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Pete57

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Posts posted by Pete57

  1. 9 hours ago, Dave Fleming said:

     

     

    Might get one to do as late mark mk III

     

    Working from memory, there was a bit of discrepancy in some published sources about where the F3 production ended and the F4 started (possibly because as other than a small intake in the nacelle they were pretty much identical)

    I had the same idea. However looking at pictures of the G.41E's (long-nacelle MK III's) it appears that also the rear portion of the nacelle was differently shaped, as the Meteor 4's Derwent 5's should have a wider diameter nozzle than the Derwent 1 thru 4's used in the G.41E's.

    • Like 1
  2. Thank y'all for all the useful info.

    I'm going to try my luck on 21LF, including the filling and re-scribing.

    I'm sure gloss white originated as a mil-spec, but it has since been adopted also by the civilian aircraft industry as - I've been told - it shows hydraulic fluid (Skydrol?) stains (i.e. leaks) better than other colors.

    Annti_K seems to confirm the gloss white struts and yellow zinc chromate bays may indeed be a standard practise of the former Gates Learjet Corporation, now Bombardier Aerospace.

    Regards.

    Pete57

  3. Having bought the Amodel kit of the Lear Fan 2100, I decided to do some researching on the interior colors.

    For starters, I saw no point researching the colors of the cockpit/cabin as

    • I couldn't find on the net any specific pic's other than the old company brochure's color drawings, and
    • The windshield and the cabin windows do not provide any significant view of the interior, and
    • The access door is not a separate part, and the work of separating it from the fuselage and scratch building the whole interior, hardly seems to be worth the effort.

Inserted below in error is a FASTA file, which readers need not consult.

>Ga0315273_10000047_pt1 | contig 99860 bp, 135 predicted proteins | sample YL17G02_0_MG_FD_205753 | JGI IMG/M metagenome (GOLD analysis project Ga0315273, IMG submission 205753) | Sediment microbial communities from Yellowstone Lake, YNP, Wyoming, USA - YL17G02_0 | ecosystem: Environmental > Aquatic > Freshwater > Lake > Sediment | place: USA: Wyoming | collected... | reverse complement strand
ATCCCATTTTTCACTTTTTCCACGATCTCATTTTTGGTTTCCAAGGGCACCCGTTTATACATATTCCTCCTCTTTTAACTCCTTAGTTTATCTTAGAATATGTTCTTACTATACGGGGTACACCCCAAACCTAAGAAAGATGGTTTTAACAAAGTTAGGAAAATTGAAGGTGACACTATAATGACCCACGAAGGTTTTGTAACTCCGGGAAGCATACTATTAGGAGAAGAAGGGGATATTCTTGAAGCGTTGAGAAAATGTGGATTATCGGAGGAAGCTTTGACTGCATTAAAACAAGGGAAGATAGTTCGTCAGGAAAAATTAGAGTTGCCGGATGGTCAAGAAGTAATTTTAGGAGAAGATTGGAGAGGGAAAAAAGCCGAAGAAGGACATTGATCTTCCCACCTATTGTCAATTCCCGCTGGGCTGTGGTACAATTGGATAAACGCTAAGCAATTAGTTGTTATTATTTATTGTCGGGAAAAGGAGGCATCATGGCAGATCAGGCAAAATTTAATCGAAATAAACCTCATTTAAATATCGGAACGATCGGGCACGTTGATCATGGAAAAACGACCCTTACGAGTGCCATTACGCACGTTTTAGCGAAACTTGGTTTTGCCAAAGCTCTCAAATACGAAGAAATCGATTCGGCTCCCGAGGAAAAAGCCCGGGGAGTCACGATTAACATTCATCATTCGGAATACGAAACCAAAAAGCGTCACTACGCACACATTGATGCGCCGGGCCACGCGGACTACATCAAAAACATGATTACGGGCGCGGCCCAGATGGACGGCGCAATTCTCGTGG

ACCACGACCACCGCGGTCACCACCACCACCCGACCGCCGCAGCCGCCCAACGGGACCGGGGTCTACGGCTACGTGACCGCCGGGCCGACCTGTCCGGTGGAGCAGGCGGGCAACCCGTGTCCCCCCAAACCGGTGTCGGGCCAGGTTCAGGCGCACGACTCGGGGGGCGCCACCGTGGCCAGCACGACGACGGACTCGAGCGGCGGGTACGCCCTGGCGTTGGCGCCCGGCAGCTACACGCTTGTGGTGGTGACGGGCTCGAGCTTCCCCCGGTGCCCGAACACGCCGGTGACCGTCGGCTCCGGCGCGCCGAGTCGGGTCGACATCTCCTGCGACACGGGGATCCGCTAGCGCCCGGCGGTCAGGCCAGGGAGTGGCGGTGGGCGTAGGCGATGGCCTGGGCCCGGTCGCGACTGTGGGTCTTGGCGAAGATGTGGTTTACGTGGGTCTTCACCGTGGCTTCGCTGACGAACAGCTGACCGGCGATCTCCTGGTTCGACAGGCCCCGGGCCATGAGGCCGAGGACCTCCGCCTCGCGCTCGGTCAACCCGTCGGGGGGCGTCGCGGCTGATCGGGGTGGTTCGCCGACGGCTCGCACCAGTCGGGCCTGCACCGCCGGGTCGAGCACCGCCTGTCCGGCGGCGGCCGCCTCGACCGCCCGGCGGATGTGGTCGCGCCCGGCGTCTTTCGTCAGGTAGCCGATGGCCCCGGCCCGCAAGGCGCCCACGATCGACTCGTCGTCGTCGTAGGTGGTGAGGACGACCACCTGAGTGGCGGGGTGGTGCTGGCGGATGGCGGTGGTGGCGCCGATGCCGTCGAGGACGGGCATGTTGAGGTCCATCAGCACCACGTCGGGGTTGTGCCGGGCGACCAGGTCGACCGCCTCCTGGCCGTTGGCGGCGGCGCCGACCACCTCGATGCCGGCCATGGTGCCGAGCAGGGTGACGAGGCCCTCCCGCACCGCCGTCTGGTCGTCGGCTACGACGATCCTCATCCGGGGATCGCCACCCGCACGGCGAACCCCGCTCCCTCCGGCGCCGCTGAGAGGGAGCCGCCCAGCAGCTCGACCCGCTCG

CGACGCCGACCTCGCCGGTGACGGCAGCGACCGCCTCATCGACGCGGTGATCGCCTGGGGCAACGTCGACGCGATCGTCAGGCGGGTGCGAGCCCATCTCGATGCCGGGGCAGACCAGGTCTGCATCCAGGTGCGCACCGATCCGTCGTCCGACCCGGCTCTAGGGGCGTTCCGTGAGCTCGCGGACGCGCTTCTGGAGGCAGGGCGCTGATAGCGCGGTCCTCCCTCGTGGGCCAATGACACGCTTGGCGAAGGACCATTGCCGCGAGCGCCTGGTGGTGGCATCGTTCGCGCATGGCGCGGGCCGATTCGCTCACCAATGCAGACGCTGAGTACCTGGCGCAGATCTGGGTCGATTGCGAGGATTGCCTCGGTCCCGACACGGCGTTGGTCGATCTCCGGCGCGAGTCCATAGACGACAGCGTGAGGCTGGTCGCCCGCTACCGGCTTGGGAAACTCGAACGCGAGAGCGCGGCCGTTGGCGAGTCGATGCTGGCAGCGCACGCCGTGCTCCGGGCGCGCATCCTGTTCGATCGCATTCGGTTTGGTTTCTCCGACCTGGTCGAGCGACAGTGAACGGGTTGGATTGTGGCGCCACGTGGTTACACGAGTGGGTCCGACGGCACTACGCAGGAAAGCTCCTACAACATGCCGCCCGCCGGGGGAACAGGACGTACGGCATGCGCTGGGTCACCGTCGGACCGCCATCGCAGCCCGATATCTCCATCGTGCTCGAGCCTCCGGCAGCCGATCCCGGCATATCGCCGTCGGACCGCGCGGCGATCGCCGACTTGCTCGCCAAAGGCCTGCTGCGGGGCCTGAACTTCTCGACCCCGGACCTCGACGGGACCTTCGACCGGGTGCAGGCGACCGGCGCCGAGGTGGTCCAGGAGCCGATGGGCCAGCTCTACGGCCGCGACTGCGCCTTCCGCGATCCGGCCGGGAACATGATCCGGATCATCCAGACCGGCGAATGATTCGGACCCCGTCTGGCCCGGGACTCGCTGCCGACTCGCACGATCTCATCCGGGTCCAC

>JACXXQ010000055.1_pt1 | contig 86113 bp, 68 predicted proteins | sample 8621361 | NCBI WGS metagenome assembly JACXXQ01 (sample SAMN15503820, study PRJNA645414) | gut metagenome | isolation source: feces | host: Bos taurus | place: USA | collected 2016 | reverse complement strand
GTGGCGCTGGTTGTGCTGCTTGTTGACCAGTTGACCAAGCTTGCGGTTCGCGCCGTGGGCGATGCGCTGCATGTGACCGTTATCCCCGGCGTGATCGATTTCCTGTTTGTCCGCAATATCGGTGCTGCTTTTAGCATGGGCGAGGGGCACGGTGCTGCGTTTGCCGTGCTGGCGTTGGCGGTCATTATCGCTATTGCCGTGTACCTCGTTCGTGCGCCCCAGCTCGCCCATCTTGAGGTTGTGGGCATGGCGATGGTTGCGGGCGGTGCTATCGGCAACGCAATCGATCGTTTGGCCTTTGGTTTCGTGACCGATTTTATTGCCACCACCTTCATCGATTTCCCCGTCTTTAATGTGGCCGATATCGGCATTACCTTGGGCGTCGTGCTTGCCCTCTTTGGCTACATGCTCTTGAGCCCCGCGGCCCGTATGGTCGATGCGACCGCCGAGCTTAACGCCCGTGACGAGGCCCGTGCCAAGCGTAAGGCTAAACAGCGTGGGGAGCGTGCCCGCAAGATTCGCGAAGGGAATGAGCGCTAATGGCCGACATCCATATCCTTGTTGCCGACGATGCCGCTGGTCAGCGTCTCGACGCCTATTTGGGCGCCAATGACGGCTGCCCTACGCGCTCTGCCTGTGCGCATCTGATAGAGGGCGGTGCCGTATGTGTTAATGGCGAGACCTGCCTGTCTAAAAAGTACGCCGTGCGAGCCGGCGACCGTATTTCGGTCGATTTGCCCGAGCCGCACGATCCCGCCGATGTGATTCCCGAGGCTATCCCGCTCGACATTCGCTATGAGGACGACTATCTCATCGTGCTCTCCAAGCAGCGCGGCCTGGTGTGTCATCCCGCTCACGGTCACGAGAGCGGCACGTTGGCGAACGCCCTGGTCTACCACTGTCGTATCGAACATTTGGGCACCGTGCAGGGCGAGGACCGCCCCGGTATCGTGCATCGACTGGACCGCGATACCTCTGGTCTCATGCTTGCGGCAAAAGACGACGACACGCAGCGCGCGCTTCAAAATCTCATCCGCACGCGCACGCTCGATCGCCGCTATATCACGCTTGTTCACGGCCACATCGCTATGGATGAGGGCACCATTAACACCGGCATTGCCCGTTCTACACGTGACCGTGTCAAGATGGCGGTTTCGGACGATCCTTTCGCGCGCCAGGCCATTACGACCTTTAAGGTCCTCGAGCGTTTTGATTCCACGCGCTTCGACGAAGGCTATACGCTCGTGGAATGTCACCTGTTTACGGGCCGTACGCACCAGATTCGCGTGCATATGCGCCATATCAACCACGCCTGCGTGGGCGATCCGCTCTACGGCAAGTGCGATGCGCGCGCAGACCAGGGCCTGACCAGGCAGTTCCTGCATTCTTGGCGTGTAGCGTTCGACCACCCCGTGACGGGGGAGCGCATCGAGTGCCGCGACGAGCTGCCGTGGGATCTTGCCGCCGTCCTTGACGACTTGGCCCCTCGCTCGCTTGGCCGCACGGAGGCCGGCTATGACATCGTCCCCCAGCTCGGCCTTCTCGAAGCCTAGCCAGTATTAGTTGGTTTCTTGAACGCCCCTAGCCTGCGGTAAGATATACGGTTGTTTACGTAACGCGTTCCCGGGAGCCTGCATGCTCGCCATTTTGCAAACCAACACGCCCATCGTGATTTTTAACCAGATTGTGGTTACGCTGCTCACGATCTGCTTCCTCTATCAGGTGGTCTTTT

On the other hand, the colors of the landing gear and associated bays, seemed worth some effort.

    My initial thought was the l/g strut, the interior of the bays and of the l/g door has to be gloss white, as is the case in most, modern aircraft. Well, not so...

    The following pics, of N21LF, at the Addison, TX, Air Museum, in fact, seem to provide…a very different picture - no pun intended :winkgrin:

    Laerfan_ac001047051_zpsskqivrdx.jpg

    Learfan_IMG_0362-1024x682_zpsrhtsf7gb.jp

    • Nose l/g: gloss white strut and doors' interior, with a light, greenish-yellow (YZC?) bay
    • Main l/g: gloss white strut, with the topmost part painted a metallic green or blue, sandy brown (not unlike the French interior chamois) door's interior and a black or very dark grey bay (un-primed composites?)

    What's your opinion?

    Regards.

    Pete57

    • Like 1
  4. It probably wouldn't be CIA, as these were USAF overflights done at the behest of Le May. ...

    I agree with you. My point was merely, if intelligence-related information which, by definition, should have a higher classification than its military counterpart, is now available, then information such as the serial numbers of the aircraft involved in these missions should be easier to get...

    Well, looks like it ain't... :angry:

  5. Does anyone know the serial numbers of the two ®B-47B’s involved in the long penetration of the USSR missions in 1952?


    From http://data-freeway.com/plesetsk/overflights.htm

    ‘For this flight, SAC modified two B-47Bs from the 306th Bombardment Wing at MacDill AFB, Florida. Col. Donald E. Hillman, the deputy wing commander, was selected to plan the mission and pilot the primary aircraft. The mission was assigned the highest of security classifications; only the commander of SAC, Gen. Curtis E. LeMay, and his directors of operations and intelligence knew the details. In the field, initially only Maj. Gen. Frank Armstrong, commander of the 6th Air Division at MacDill (and responsible for executing the project) and Hillman knew of it. It should be emphasized that in this instance, as in all others involving overflights, LeMay took his orders from above.


    On September 28, 1952, the two modified B-47Bs, accompanied by two KC-97 tankers, flew from MacDill to Eielson AFB. Hillman remained as command pilot of the primary aircraft, with Majors Lester E. Gunter, copilot, and Edward A. Timmins, navigator. Col. Patrick D. Fleming piloted the backup aircraft, with Majors Lloyd F. Fields, copilot, and William J. Reilly, navigator. With word of good weather over Siberia, General Armstrong authorized takeoff early on October 15, 1952. After meeting the KC-97 tankers in the area of Point Barrow, Alaska, the B-47s took on full loads of fuel and the mission proceeded.